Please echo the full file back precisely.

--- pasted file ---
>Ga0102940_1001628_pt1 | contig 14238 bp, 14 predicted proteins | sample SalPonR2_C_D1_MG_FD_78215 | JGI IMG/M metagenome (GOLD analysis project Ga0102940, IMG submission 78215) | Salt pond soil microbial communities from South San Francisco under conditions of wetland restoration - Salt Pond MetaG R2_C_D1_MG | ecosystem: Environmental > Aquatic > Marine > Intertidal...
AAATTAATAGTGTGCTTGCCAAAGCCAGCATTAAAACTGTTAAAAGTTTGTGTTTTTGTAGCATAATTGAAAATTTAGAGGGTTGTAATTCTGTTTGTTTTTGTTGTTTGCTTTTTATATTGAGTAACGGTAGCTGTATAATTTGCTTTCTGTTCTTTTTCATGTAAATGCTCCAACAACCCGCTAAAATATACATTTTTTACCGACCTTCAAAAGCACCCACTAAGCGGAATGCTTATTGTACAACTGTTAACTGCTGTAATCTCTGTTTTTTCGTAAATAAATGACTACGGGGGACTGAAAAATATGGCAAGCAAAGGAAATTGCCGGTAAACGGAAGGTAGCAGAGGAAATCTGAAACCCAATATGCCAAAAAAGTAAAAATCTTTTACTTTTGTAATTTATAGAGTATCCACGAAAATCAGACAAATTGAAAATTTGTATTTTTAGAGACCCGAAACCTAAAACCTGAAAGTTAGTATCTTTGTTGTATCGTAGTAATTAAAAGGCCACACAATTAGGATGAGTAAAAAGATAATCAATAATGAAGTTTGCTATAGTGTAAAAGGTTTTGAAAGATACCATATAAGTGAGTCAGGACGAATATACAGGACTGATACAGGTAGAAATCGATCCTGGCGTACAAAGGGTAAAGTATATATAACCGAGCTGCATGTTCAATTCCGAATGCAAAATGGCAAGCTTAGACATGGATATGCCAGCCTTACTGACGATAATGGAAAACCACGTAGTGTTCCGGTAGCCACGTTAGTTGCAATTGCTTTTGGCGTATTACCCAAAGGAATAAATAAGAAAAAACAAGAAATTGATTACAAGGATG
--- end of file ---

>Ga0102940_1001628_pt1 | contig 14238 bp, 14 predicted proteins | sample SalPonR2_C_D1_MG_FD_78215 | JGI IMG/M metagenome (GOLD analysis project Ga0102940, IMG submission 78215) | Salt pond soil microbial communities from South San Francisco under conditions of wetland restoration - Salt Pond MetaG R2_C_D1_MG | ecosystem: Environmental > Aquatic > Marine > Intertidal...
AAATTAATAGTGTGCTTGCCAAAGCCAGCATTAAAACTGTTAAAAGTTTGTGTTTTTGTAGCATAATTGAAAATTTAGAGGGTTGTAATTCTGTTTGTTTTTGTTGTTTGCTTTTTATATTGAGTAACGGTAGCTGTATAATTTGCTTTCTGTTCTTTTTCATGTAAATGCTCCAACAACCCGCTAAAATATACATTTTTTACCGACCTTCAAAAGCACCCACTAAGCGGAATGCTTATTGTACAACTGTTAACTGCTGTAATCTCTGTTTTTTCGTAAATAAATGACTACGGGGGACTGAAAAATATGGCAAGCAAAGGAAATTGCCGGTAAACGGAAGGTAGCAGAGGAAATCTGAAACCCAATATGCCAAAAAAGTAAAAATCTTTTACTTTTGTAATTTATAGAGTATCCACGAAAATCAGACAAATTGAAAATTTGTATTTTTAGAGACCCGAAACCTAAAACCTGAAAGTTAGTATCTTTGTTGTATCGTAGTAATTAAAAGGCCACACAATTAGGATGAGTAAAAAGATAATCAATAATGAAGTTTGCTATAGTGTAAAAGGTTTTGAAAGATACCATATAAGTGAGTCAGGACGAATATACAGGACTGATACAGGTAGAAATCGATCCTGGCGTACAAAGGGTAAAGTATATATAACCGAGCTGCATGTTCAATTCCGAATGCAAAATGGCAAGCTTAGACATGGATATGCCAGCCTTACTGACGATAATGGAAAACCACGTAGTGTTCCGGTAGCCACGTTAGTTGCAATTGCTTTTGGCGTATTACCCAAAGGAATAAATAAGAAAAAACAAGAAATTGATTACAAGGATG